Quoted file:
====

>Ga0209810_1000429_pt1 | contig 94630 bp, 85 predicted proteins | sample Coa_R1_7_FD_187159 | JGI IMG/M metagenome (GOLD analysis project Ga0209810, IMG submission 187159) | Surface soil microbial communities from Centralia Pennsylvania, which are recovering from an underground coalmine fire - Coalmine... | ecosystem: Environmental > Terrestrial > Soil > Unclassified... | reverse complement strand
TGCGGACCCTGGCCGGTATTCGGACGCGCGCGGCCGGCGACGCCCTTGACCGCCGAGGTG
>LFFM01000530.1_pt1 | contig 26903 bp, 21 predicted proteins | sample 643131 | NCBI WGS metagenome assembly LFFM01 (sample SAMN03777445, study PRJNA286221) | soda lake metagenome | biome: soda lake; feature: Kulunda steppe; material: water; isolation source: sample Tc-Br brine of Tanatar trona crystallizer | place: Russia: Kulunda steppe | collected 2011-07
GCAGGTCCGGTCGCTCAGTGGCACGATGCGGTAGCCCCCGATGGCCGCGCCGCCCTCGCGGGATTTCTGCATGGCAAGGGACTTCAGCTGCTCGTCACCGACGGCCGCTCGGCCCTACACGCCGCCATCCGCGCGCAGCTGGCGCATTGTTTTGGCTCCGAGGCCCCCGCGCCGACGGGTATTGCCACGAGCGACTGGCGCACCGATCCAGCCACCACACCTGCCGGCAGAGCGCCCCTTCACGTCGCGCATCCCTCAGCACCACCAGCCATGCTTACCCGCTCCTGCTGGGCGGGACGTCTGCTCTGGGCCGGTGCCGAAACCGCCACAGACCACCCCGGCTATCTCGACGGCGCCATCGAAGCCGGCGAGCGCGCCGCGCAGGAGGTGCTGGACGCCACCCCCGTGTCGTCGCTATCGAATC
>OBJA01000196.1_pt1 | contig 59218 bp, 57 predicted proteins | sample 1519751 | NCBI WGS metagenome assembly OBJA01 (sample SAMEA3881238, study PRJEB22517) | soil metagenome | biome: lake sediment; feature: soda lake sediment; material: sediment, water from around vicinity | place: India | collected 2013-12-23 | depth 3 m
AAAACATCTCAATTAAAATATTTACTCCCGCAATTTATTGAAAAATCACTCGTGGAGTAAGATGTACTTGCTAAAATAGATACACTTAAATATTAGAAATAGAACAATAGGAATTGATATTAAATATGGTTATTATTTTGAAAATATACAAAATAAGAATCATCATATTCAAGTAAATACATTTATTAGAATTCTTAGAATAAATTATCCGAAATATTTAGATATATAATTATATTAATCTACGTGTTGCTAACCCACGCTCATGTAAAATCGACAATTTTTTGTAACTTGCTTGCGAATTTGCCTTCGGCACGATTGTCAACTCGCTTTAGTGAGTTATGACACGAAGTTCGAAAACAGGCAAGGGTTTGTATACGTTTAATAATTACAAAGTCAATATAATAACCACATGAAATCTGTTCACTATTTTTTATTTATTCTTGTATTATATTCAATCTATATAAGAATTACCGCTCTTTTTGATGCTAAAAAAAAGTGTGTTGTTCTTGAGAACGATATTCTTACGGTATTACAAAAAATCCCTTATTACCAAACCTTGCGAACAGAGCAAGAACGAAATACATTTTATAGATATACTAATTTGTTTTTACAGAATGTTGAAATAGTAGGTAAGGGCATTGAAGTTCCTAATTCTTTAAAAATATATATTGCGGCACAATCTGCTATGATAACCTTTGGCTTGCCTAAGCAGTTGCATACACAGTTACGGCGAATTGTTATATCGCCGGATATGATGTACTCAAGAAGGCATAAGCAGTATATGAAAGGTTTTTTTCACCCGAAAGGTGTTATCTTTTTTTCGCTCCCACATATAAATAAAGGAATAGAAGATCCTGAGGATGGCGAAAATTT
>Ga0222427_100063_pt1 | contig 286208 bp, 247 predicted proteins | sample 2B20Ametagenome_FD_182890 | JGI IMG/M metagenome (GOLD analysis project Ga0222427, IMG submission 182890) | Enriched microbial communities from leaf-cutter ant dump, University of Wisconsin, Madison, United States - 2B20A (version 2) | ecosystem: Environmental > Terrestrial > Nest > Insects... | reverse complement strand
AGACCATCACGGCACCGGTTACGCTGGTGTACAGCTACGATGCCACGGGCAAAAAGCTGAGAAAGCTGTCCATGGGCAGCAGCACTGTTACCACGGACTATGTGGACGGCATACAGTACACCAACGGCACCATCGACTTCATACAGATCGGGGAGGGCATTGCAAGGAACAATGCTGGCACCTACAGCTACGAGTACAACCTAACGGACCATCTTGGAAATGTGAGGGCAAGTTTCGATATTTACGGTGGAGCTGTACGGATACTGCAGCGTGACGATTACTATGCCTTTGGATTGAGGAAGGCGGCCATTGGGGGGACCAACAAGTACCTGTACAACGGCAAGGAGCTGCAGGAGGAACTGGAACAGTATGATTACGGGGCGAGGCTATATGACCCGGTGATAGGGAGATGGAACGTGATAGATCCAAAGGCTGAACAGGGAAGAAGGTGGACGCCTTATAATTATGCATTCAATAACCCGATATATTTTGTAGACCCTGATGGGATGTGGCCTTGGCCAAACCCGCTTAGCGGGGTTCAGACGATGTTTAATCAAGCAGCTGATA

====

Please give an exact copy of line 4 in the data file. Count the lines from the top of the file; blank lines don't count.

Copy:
GCAGGTCCGGTCGCTCAGTGGCACGATGCGGTAGCCCCCGATGGCCGCGCCGCCCTCGCGGGATTTCTGCATGGCAAGGGACTTCAGCTGCTCGTCACCGACGGCCGCTCGGCCCTACACGCCGCCATCCGCGCGCAGCTGGCGCATTGTTTTGGCTCCGAGGCCCCCGCGCCGACGGGTATTGCCACGAGCGACTGGCGCACCGATCCAGCCACCACACCTGCCGGCAGAGCGCCCCTTCACGTCGCGCATCCCTCAGCACCACCAGCCATGCTTACCCGCTCCTGCTGGGCGGGACGTCTGCTCTGGGCCGGTGCCGAAACCGCCACAGACCACCCCGGCTATCTCGACGGCGCCATCGAAGCCGGCGAGCGCGCCGCGCAGGAGGTGCTGGACGCCACCCCCGTGTCGTCGCTATCGAATC